Norwegian Air case will define the president’s aviation legacy

“I will not stand by when our competitors don’t play by the rules.” Those were President Obama’s words in 2012 explaining his view of U.S. trade policy. 

Following this same principle, the Obama administration negotiated a new air services agreement with the European Union (EU) which included, for the first time, a labor article to protect aviation workers on both sides of the Atlantic, and to ensure that the parties to the agreement all played by the same rules.  The U.S. State Department at the time referred to that labor article (known as Article 17 bis) as “groundbreaking.”


But now, the President’s trade principles are failing a critical stress test. Late last year, the U.S. Department of Transportation (DOT) made the controversial decision to permit Norwegian Air International (NAI) to launch service into the U.S. in direct violation of this “groundbreaking” labor article. 

The president’s decision on whether to intervene in the NAI case will define his aviation legacy.

The facts in the NAI case are clear and tell a chilling tale about the failures of U.S. trade policy. NAI is an Irish subsidiary of Norway-based Norwegian Air Shuttle, an airline that already has DOT authority to fly into the U.S. and currently serves several markets here. Why base NAI in Ireland you ask? Because in Ireland, NAI’s parent company can evade Norway’s tax and employment laws and escape collective bargaining obligations to its own employees. In Ireland it can instead hire pilots and flight attendants under short-term, individual employment contracts arranged by a hiring agency in Singapore.

Article 17 bis of the U.S.-EU Air Transport Agreement (ATA) was designed to explicitly bar this type of “flag of convenience” airline operation from benefiting from the agreement and gaining an unfair advantage over airlines that play by the rules. It states that “the opportunities created by the agreement are not intended to undermine labour standards,” and further states that this principle “shall guide the parties as they implement” the agreement. There could be no clearer effort to undermine labor standards than the operating scheme designed by NAI’s parent company.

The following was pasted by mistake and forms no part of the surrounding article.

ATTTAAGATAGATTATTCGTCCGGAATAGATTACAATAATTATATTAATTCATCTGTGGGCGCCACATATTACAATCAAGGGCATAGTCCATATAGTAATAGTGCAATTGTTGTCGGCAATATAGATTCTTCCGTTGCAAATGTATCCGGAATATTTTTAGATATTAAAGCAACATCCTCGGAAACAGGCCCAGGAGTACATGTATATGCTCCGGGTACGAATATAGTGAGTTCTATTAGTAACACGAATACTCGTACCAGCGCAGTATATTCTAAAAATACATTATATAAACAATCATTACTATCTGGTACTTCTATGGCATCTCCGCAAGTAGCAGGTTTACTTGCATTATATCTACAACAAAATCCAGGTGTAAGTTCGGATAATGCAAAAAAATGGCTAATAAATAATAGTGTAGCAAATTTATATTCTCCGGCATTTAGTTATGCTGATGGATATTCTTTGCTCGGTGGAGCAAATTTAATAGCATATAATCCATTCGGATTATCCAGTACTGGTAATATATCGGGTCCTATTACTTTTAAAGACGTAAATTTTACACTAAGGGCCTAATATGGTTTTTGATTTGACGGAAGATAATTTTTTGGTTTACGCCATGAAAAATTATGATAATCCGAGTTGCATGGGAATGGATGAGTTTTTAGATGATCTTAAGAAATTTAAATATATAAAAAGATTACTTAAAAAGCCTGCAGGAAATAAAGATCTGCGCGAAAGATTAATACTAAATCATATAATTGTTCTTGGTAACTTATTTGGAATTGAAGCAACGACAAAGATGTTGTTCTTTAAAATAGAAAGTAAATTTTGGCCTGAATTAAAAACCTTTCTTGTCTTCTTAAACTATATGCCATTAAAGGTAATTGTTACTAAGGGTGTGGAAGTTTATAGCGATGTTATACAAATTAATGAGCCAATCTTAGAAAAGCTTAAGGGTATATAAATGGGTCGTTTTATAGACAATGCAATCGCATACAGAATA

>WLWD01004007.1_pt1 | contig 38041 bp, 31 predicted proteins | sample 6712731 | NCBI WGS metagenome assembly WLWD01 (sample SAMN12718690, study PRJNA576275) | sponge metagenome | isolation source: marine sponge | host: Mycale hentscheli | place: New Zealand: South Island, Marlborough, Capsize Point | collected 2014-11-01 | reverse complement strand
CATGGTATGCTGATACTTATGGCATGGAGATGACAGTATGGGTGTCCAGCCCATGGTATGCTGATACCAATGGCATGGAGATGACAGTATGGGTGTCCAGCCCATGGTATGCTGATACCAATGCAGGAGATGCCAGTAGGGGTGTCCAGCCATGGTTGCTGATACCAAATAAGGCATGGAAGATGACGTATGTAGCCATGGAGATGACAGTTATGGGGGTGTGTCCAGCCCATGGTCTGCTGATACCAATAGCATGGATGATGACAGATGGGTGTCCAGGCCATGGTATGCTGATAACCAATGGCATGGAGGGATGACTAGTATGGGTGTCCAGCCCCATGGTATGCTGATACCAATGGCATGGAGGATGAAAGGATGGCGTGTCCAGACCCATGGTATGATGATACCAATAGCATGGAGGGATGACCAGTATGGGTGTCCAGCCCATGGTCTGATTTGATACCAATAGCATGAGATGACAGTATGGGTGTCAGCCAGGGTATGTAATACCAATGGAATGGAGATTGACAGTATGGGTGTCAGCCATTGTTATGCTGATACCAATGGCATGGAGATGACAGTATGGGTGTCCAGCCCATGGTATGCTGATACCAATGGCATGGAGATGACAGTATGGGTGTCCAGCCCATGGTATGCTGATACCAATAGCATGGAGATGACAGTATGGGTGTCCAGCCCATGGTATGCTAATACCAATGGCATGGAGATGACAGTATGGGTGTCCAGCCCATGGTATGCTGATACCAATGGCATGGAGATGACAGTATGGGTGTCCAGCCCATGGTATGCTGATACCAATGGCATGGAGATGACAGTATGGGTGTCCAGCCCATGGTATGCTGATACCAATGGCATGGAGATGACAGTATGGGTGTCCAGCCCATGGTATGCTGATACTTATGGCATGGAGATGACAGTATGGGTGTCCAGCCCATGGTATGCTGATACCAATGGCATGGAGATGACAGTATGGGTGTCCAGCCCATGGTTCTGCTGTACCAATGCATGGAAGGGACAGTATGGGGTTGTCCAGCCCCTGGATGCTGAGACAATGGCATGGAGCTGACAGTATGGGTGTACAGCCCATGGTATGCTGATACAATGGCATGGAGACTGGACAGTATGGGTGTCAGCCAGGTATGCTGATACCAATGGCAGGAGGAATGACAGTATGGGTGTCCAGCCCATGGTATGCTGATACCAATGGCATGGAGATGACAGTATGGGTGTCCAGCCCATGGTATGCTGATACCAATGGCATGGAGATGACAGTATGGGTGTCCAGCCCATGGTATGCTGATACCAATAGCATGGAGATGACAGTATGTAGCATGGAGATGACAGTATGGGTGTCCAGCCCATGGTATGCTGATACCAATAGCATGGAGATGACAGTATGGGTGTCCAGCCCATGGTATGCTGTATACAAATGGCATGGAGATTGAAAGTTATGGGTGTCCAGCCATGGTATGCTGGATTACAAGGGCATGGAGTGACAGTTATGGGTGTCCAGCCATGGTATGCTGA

Yet, in issuing the permit for NAI to begin flying to the U.S., the DOT coldly cast that provision aside stating that “Article 17 bis cannot be decisional in this proceeding.” With a quick swipe of the pen, the Obama DOT gutted the very “groundbreaking” labor protection that this administration previously championed. By ignoring NAI’s violations and refusing to enforce Article 17 bis, the DOT has defied the president’s core trade principle that declares our competitors will “play by the rules.”

So we have to ask, if Article 17 bis cannot be applied in this case, when can it be applied? In the waning days of his administration, the president has a chance to answer that question by stepping in and declaring that employee protections negotiated into trade agreements matter and will be enforced.

U.S. aviation is at a crossroads. Decades ago our government sealed the fate of the U.S. Merchant Marine by opening the floodgates to the same type of forum shopping for low labor costs and standards that lies at the core of NAI’s business model. The result? Today, sadly, we have sweatshops at sea. Most of the ships calling at our ports are crewed by mariners working in low-wage and often dangerous conditions as global shipping giants earn billions in profits. Our maritime workforce is less than 10 percent of the size it was 50 years ago and only about 2 percent of shipping into U.S. ports is handled by U.S.-flag vessels. Note: not coincidentally, NAI’s CEO honed his skills as a maritime lawyer.

President Obama can stop this. He can intervene and the secretary of Transportation can amend or revoke the DOT’s Dec. 3 order because it is in the public interest to do so. If President Obama fails to reverse this decision, it will be left to President-elect Donald TrumpDonald TrumpCapitol fencing starts coming down after 'Justice for J6' rally Netanyahu suggests Biden fell asleep in meeting with Israeli PM Aides try to keep Biden away from unscripted events or long interviews, book claims MORE to ensure that our aviation trade agreements are fully enforced.  Norwegian Air shouldn’t be rewarded for bad behavior — it should be forced to play by the same rules as every other airline in the transatlantic market. 

Four years ago President Obama said he wouldn’t “stand by” when our competitors violate the rules dictated by trade agreements. Our aviation trade rules with the EU unambiguously require that airlines abide by high labor standards and honor the respective labor laws on both sides of the Atlantic. NAI fails this test, and now is the time for the president to prove that his words hold weight and that commitments negotiated into trade agreements are not empty promises.

Edward Wytkind is president of the Transportation Trades Department, AFL-CIO. 

The views expressed by authors are their own and not the views of The Hill.